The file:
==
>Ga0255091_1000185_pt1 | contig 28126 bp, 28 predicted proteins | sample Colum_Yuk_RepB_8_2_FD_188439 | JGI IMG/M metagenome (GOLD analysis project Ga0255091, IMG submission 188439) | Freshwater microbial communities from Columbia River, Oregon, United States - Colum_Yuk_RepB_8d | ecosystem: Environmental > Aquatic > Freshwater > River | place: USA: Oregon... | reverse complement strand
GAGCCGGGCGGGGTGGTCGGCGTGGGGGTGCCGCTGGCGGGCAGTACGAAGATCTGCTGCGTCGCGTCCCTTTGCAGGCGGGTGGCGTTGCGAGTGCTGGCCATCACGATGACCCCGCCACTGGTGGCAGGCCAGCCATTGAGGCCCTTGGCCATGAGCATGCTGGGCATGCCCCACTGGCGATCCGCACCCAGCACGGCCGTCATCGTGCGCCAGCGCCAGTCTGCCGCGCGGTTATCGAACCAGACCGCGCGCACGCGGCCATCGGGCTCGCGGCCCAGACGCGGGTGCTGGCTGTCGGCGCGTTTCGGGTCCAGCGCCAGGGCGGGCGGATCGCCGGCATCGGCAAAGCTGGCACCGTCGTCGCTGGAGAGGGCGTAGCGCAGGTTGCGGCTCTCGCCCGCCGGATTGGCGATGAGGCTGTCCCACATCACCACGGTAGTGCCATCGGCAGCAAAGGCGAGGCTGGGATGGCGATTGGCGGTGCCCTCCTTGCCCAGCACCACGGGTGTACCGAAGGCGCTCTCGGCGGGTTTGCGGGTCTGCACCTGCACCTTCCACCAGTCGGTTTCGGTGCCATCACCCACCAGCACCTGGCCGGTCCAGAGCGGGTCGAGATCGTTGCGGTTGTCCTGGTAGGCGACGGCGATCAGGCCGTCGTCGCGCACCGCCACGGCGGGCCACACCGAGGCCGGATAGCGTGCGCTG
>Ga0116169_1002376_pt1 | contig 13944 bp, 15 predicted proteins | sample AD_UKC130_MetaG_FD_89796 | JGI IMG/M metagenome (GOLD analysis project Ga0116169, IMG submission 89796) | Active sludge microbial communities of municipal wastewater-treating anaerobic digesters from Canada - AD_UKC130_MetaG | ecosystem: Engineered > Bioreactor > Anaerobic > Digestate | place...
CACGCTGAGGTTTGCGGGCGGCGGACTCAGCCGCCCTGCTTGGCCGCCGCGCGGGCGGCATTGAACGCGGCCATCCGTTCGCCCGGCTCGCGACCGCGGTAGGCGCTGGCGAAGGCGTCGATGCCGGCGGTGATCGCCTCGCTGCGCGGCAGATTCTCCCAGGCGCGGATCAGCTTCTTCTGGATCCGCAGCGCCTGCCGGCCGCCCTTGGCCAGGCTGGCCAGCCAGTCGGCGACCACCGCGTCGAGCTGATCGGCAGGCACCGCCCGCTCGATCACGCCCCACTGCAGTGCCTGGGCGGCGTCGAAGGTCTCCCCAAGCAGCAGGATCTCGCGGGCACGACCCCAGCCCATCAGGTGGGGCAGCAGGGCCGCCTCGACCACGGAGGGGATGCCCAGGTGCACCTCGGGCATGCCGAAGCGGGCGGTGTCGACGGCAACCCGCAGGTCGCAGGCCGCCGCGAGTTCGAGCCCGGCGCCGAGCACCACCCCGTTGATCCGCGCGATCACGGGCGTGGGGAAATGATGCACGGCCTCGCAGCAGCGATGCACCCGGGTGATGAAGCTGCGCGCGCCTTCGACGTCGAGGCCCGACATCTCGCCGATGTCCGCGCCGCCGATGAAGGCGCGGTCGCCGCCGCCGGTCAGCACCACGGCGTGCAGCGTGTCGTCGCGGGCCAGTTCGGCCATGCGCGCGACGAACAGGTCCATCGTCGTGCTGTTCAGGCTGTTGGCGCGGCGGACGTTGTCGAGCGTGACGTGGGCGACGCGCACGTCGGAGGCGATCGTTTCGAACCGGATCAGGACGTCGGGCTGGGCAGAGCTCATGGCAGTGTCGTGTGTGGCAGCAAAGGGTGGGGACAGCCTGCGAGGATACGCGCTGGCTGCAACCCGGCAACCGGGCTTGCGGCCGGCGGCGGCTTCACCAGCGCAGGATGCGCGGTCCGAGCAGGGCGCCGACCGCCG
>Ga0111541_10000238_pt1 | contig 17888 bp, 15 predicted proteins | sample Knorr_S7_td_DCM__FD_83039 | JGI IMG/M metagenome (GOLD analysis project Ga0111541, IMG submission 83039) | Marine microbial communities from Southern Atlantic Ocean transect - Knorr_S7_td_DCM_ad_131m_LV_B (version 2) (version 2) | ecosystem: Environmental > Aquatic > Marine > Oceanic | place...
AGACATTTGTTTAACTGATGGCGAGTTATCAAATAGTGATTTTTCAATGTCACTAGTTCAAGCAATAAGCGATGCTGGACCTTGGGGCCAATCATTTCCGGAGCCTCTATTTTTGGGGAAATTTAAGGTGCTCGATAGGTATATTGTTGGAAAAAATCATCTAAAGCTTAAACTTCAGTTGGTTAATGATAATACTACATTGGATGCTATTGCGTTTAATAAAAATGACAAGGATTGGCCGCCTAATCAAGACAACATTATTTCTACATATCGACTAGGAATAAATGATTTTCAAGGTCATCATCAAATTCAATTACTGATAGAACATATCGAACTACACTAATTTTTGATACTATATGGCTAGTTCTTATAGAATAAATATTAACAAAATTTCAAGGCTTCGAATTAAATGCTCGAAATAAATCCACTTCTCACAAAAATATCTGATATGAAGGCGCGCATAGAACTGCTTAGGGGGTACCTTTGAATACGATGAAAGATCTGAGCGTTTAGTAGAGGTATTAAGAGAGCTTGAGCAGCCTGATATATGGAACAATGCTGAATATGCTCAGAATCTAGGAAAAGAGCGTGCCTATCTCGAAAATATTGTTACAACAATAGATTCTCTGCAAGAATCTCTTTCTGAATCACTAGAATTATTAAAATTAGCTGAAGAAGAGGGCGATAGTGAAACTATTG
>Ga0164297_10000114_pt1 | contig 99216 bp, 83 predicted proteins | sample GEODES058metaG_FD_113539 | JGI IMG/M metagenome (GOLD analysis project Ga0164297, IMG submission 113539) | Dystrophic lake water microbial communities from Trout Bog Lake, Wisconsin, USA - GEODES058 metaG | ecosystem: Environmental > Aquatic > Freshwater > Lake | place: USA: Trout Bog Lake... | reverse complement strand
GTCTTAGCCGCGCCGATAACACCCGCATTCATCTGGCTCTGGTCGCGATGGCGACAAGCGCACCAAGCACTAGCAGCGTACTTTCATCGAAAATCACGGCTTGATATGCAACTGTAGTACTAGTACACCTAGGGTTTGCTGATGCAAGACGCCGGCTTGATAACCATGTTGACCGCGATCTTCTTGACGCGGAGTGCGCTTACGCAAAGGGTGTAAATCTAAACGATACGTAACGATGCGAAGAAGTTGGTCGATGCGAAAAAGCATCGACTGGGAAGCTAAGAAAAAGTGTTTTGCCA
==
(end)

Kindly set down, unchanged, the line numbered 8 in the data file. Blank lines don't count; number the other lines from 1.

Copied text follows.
GTCTTAGCCGCGCCGATAACACCCGCATTCATCTGGCTCTGGTCGCGATGGCGACAAGCGCACCAAGCACTAGCAGCGTACTTTCATCGAAAATCACGGCTTGATATGCAACTGTAGTACTAGTACACCTAGGGTTTGCTGATGCAAGACGCCGGCTTGATAACCATGTTGACCGCGATCTTCTTGACGCGGAGTGCGCTTACGCAAAGGGTGTAAATCTAAACGATACGTAACGATGCGAAGAAGTTGGTCGATGCGAAAAAGCATCGACTGGGAAGCTAAGAAAAAGTGTTTTGCCA